Estate planning checklistMaking Your Checklist

You don’t have to be a certain age to start planning what happens to your estate when you die. No matter whether you’re young and single, married, or nearing retirement, making a checklist of your assets and what you want to do with them is a first step in ensuring that your legacy is protected. You can:

  • Make a list of your most valuable assets. This can include vehicles, real properties, bank accounts, and cash funds. Knowing what you own and how much it is worth is an important first step in the estate-planning process.
  • Collect evidence of your asset-ownership. This can include gathering vehicle titles and deeds. You can use these documents as part of your estate plan: you might, for instance, enter into a joint-tenancy arrangement with your spouse or domestic partner, letting them inherit the family home tax-free after you die.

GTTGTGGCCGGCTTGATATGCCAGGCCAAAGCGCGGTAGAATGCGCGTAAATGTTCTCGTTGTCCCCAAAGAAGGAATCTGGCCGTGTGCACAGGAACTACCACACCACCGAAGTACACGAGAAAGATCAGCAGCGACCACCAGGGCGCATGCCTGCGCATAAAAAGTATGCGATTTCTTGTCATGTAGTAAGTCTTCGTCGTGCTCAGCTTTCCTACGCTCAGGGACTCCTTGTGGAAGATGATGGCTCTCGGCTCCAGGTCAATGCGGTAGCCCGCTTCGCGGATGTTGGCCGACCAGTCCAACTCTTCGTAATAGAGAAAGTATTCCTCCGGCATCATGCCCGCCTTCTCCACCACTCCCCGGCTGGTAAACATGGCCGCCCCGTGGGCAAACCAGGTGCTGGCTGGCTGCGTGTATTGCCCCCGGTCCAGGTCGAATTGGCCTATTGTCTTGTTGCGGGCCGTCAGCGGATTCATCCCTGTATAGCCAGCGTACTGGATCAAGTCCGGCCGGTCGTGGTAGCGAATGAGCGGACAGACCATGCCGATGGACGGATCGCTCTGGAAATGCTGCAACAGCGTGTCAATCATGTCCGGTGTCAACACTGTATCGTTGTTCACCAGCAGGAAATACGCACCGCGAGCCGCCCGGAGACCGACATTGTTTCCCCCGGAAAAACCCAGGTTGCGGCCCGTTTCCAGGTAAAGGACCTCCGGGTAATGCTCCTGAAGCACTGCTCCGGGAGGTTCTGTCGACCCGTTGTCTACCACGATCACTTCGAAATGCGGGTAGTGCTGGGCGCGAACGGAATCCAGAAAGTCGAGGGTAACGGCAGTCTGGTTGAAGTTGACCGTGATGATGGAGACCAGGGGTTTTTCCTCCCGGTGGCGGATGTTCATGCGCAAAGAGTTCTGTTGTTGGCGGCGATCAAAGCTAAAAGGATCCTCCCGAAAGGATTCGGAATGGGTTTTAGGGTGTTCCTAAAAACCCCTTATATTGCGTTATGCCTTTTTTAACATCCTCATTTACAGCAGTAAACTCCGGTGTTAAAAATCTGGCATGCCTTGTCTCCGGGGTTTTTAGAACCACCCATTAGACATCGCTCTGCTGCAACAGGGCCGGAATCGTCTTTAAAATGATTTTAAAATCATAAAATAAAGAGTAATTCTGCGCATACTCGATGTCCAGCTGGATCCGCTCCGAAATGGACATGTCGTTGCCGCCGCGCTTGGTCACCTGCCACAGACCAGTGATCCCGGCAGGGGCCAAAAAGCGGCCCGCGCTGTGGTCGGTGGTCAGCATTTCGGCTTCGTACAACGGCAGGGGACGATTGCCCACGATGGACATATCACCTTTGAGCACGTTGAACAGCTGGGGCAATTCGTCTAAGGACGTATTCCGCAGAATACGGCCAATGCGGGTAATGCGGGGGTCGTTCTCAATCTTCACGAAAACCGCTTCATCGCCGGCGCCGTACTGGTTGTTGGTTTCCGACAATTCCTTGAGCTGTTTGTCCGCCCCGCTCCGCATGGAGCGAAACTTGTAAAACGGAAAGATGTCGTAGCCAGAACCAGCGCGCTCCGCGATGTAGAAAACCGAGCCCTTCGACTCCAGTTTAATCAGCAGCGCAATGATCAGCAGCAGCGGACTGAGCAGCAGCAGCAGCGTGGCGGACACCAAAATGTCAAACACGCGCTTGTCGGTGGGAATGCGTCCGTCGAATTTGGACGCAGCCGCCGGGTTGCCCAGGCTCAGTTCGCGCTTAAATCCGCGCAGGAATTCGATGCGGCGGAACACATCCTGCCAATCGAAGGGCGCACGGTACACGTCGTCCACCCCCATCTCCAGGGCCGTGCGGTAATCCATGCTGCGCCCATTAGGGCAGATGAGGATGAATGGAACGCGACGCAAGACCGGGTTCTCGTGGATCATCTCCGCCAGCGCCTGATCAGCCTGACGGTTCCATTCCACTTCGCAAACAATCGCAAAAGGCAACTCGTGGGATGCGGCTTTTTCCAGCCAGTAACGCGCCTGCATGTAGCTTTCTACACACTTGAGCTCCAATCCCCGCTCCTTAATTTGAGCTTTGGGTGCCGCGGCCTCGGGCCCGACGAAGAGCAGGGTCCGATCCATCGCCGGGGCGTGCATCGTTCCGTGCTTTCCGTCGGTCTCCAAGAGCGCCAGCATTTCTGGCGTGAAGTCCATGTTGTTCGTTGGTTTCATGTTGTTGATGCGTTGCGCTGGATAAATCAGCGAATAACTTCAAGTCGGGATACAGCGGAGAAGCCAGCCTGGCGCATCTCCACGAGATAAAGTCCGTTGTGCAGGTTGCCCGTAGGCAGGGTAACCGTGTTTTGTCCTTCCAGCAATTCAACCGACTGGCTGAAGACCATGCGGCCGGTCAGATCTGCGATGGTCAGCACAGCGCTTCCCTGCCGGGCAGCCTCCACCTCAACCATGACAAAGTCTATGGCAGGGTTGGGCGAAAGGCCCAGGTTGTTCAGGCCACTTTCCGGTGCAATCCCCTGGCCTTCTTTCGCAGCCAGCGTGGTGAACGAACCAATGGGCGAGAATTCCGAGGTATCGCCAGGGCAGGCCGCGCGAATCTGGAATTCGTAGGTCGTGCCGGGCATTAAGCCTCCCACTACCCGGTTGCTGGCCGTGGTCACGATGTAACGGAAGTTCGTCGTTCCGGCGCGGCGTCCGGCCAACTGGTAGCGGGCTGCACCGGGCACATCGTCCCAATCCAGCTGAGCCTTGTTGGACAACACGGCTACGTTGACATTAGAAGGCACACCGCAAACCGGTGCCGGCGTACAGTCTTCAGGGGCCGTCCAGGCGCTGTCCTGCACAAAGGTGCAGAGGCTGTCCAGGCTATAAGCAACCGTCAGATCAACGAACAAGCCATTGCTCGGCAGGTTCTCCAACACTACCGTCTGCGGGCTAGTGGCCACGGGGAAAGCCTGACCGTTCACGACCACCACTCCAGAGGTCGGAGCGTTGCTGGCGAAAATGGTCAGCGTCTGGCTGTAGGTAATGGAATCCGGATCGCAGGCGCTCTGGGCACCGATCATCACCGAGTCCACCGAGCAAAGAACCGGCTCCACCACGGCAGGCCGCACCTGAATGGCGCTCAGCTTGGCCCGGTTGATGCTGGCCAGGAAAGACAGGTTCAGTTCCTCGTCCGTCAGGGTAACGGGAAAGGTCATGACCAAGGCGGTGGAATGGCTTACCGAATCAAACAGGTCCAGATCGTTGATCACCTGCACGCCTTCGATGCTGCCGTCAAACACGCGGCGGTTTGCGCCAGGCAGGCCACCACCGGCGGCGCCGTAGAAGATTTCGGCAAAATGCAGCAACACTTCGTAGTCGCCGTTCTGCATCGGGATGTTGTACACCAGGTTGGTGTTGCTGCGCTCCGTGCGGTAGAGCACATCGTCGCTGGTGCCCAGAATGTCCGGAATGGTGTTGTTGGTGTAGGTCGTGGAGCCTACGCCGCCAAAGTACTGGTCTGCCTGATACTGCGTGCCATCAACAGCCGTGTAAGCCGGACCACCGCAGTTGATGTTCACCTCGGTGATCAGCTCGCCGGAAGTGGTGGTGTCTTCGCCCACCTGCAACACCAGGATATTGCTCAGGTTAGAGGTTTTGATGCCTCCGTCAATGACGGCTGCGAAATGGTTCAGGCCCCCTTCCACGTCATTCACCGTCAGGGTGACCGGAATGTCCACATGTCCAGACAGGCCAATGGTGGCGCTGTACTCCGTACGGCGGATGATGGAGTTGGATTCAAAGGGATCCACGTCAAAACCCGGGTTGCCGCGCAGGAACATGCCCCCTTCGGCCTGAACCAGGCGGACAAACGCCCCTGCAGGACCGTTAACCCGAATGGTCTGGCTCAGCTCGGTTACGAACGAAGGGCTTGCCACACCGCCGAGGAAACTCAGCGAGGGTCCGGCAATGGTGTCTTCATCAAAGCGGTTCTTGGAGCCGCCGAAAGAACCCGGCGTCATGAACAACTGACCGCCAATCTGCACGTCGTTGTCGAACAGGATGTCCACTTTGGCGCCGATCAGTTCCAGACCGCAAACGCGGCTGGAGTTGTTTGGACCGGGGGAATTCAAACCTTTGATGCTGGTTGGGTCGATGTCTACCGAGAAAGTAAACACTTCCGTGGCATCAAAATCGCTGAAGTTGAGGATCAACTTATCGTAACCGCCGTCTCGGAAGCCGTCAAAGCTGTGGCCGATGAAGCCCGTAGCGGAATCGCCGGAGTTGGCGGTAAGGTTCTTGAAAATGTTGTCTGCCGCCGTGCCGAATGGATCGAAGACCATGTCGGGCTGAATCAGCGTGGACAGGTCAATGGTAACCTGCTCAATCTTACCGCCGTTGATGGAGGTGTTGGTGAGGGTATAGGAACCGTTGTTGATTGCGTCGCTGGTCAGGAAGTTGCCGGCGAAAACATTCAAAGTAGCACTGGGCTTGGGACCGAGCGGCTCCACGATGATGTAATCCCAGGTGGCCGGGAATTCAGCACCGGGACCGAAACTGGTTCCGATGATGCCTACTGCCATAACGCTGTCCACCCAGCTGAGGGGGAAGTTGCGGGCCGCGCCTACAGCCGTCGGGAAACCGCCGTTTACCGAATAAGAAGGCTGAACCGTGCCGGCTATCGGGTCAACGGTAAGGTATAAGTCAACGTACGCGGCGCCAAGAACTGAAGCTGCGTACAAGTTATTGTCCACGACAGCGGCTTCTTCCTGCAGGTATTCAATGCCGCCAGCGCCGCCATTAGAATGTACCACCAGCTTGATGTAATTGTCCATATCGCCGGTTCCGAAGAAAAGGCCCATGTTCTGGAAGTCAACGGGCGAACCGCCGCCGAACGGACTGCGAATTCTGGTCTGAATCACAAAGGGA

• Write a last will and testament. A will lets you name heirs and apportion your belongings. You can also use a will to grant an individual power of medical or financial attorney, in case you are ever hurt or seriously incapacitated.
  • Consider whether you need a trust. Large or complex assets can benefit from the creation of a revocable living trust. You can transfer assets into a trust, such as a home or stocks portfolio, which can then be passed on your loved ones without the need for probate proceedings.


Philip J. Kavesh
Nationally recognized attorney helping clients with customized estate planning guidance for over 40 years.
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